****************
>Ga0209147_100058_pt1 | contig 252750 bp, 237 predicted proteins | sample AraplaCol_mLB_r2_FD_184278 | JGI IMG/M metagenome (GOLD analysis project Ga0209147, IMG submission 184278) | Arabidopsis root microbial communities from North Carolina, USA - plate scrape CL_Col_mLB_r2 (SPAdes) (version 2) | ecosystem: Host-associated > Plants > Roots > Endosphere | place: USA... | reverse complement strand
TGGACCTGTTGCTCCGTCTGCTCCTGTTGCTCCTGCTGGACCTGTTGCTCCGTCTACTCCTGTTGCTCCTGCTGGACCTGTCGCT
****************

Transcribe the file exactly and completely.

>Ga0209147_100058_pt1 | contig 252750 bp, 237 predicted proteins | sample AraplaCol_mLB_r2_FD_184278 | JGI IMG/M metagenome (GOLD analysis project Ga0209147, IMG submission 184278) | Arabidopsis root microbial communities from North Carolina, USA - plate scrape CL_Col_mLB_r2 (SPAdes) (version 2) | ecosystem: Host-associated > Plants > Roots > Endosphere | place: USA... | reverse complement strand
TGGACCTGTTGCTCCGTCTGCTCCTGTTGCTCCTGCTGGACCTGTTGCTCCGTCTACTCCTGTTGCTCCTGCTGGACCTGTCGCT